Researchers retract study of an immune effect on synapse development

A failed replication and other problems led autism researcher Beth Stevens and her co-investigator to retract the nearly 10-year-old report.

The authors of a 2013 study that appeared to uncover a mechanism by which the immune system influences synapse development have retracted the paper after discovering errors and failing to replicate their findings.

The study, published in Nature Neuroscience, showed how astrocytes secrete an immune protein called transforming growth factor-beta (TGF-beta) that kicks off a ‘complement cascade’ process, prompting microglia to prune weak synapses in the visual system of juvenile mice. Some researchers have suggested that this pruning process may falter in the brains of people with autism.

The article has been cited more than 350 times, according to Clarivate’s Web of Science.

The retraction negates only the identification of TGF-beta as a regulator of the cascade, says Beth Stevens, associate professor of neurology at Harvard University and the study’s lead investigator. It does not undermine researchers’ understanding of how the immune system and microglia are involved in synapse development.

“The foundational work on complement and pruning, the role of microglia and pruning, the potential relevance to development — none of that really has been impacted by this one singular study,” Stevens says.

Stevens says she is not aware of other papers that have examined TGF-beta’s role in synaptic pruning.

Her lab members brought to her attention issues with some of the paper’s underlying data, according to a statement Stevens posted on her lab website.

At the time, she and her colleagues alerted the journal editors and repeated some of the study’s main experiments, Stevens says, which required reviving mouse lines that had been retired. Some of the findings weren’t as “solid” in the replicated work, she says, and the team was not able to redo other parts of the work that were in question years after the fact, leading to Stevens’ decision to retract the work.

“No one wants to have to correct scientific work,” Stevens says. “The most important thing that we did and that I am proud of is that we saw it, we dug into it deeply.”

Stevens “should be commended for detecting and double-checking the errors and for her courage in calling for a retraction,” Cornelius Gross, interim head of the European Molecular Biology Laboratory in Monterotondo, Italy, wrote in an email to Spectrum. Gross’ lab has researched how microglia act on synapses.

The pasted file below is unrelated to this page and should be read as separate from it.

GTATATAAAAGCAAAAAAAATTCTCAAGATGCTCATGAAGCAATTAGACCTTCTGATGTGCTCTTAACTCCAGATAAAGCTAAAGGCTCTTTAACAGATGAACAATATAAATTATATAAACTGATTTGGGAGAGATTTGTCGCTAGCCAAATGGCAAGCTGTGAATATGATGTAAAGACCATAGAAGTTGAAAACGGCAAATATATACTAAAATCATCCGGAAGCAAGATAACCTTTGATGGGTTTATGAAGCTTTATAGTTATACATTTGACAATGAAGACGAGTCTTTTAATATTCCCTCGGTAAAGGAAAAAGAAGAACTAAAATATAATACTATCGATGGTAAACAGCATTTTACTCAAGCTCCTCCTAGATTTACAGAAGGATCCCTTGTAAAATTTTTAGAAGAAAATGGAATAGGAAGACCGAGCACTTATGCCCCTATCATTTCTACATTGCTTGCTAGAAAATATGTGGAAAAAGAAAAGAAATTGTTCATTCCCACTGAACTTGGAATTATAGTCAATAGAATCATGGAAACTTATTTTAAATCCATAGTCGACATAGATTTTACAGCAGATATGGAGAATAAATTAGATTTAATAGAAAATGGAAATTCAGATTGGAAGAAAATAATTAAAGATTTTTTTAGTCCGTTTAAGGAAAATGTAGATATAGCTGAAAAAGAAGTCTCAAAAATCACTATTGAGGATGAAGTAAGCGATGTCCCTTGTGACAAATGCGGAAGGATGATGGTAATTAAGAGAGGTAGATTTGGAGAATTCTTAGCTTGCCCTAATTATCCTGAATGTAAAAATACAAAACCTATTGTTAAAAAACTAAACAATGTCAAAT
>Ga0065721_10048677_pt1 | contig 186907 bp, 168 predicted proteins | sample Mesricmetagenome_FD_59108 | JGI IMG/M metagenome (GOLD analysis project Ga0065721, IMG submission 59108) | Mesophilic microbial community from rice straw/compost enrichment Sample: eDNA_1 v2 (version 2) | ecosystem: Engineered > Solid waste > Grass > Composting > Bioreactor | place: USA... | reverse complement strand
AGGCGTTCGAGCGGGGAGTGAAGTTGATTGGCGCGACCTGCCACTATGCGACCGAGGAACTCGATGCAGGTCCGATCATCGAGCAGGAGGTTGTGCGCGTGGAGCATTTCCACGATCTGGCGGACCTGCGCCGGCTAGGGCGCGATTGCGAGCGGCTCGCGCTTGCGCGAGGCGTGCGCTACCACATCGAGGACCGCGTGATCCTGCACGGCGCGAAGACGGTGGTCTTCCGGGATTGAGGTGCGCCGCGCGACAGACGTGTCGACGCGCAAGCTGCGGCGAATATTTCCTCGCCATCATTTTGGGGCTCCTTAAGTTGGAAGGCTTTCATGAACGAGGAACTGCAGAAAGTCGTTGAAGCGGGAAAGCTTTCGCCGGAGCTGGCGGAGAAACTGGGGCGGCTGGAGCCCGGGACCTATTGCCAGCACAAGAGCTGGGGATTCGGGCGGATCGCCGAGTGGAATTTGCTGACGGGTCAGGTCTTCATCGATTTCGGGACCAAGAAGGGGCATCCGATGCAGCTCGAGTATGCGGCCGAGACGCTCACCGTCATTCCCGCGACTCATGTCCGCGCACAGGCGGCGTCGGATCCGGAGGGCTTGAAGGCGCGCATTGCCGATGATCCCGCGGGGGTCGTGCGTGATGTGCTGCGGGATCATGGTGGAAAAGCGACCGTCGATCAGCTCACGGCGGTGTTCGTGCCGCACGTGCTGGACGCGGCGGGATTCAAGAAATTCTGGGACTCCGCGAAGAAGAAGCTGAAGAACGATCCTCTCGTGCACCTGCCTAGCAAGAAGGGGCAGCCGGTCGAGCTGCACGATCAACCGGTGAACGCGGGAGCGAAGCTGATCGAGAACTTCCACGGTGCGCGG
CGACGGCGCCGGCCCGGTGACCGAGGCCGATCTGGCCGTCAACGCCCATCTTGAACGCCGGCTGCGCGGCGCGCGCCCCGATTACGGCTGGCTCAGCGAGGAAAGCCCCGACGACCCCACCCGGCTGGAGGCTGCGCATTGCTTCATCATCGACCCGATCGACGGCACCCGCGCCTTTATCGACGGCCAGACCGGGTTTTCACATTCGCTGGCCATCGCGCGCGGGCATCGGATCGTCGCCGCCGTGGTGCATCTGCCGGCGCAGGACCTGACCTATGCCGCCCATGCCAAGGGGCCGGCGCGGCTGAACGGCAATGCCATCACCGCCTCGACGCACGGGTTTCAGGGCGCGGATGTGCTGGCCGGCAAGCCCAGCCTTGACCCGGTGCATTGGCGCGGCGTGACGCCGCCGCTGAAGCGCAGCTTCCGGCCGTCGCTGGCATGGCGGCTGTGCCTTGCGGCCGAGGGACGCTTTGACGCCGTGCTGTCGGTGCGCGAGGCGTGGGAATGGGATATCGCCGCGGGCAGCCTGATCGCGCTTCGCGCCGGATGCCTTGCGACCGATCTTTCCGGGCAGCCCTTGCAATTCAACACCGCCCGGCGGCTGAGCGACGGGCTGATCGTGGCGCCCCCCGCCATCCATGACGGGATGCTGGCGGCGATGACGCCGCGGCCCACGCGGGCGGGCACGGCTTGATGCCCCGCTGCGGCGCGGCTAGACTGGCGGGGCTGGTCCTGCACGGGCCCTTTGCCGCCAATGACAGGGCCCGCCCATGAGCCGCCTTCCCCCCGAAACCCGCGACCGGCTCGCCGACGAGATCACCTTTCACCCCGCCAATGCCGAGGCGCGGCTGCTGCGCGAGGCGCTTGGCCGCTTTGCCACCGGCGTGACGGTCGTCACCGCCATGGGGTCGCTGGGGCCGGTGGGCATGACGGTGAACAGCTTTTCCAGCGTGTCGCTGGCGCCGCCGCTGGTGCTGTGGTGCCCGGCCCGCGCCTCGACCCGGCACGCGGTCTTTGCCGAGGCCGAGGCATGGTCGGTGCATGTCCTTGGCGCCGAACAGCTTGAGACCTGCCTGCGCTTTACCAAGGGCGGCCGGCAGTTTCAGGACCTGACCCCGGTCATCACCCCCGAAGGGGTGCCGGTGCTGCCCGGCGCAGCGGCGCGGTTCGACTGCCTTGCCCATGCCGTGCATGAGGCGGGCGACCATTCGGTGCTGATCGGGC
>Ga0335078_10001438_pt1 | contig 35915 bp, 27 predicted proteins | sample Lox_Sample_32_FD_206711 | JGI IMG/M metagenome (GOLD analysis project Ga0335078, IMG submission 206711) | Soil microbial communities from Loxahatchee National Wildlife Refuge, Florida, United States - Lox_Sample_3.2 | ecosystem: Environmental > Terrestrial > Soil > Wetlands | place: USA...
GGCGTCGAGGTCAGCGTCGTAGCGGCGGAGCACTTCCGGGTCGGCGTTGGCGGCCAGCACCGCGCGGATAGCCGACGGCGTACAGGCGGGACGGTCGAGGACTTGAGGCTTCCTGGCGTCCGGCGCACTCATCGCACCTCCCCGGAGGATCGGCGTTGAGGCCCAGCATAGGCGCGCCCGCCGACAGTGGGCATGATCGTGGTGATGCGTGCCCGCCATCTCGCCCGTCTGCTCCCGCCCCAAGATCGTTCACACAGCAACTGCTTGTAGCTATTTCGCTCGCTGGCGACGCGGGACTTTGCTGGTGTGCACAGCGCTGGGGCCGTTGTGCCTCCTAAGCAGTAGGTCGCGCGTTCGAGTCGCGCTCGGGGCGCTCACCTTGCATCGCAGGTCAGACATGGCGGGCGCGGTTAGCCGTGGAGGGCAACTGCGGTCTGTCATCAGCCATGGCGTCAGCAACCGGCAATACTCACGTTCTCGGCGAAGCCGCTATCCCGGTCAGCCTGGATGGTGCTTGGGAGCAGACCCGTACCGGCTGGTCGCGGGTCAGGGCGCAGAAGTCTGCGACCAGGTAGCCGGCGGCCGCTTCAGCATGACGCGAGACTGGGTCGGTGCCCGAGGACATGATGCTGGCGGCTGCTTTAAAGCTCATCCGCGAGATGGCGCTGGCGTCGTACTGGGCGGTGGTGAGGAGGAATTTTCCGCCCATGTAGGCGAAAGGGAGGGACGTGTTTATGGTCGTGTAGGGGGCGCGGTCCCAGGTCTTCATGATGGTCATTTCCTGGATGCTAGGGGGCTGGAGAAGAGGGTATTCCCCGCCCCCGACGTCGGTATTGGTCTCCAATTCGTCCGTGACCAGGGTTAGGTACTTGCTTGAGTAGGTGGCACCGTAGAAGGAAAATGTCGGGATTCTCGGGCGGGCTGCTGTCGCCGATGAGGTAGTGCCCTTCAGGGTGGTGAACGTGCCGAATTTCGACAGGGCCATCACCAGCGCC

hen the paper came out, “it pushed people to think also about the role of astrocytes in synaptic pruning,” Gross says.

A commentary published along with the original study noted that it was the first to link three types of brain cells — astrocytes, neurons and microglia — and marked a “critical” finding that “lays the foundation for future studies aiming to further identify the mechanisms of multicellular and even multisystemic neural-glial-immune interactions in brain development and health.” The commentary’s authors have also retracted that work, as it relied on the paper’s now-questioned data for its conclusions, according to the retraction notice.

In June and July 2020, anonymous comments on the post-publication review site PubPeer pointed out multiple inconsistencies in the study’s data, including duplicated values in data tables, discrepancies between figures and source data, and at least one duplicated figure. (PubPeer commenters can choose to remain anonymous.)

Stevens says she was already aware of the issues and in touch with the journal at the time the comments were posted. She replied to the comments to that effect the same month.

“Any retraction is unfortunate, but it appears that Dr. Stevens acted properly by drawing the matter to the attention of the journal as soon as the issues became apparent,” Paul Morgan, professor of complement biology at Cardiff University in Wales, wrote in an email to Spectrum. Morgan cited the paper in a 2021 study but said the retraction does not affect the statements in his work that relied on Stevens’ paper, as other researchers have confirmed them.

This retraction is the second for Stevens’ co-investigator on the 2013 study, Allison Bialas, who was a graduate student in Stevens’ lab. In 2020, Nature retracted a 2017 study about research Bialas had worked on as a postdoctoral researcher at Harvard. That paper also examined immune system effects on microglia and synapse development.

In December 2021, Bialas, Stevens and their colleagues issued corrections to another paper, this one from 2016, on the immune system and schizophrenia, citing errors in descriptions of the experiment that did not affect their results or conclusions. Among the errors was the inclusion of an image of brain tissue from a wildtype mouse that had first appeared in the now-retracted 2013 study.

Bialas did not respond to Spectrum’s request for comment. Bialas’ current affiliation is unclear; a Harvard spokesperson confirmed she completed her postdoctoral appointment at Harvard in July 2020. Her most recent work, published in 2020, states that she is employed by the French pharmaceutical company Sanofi.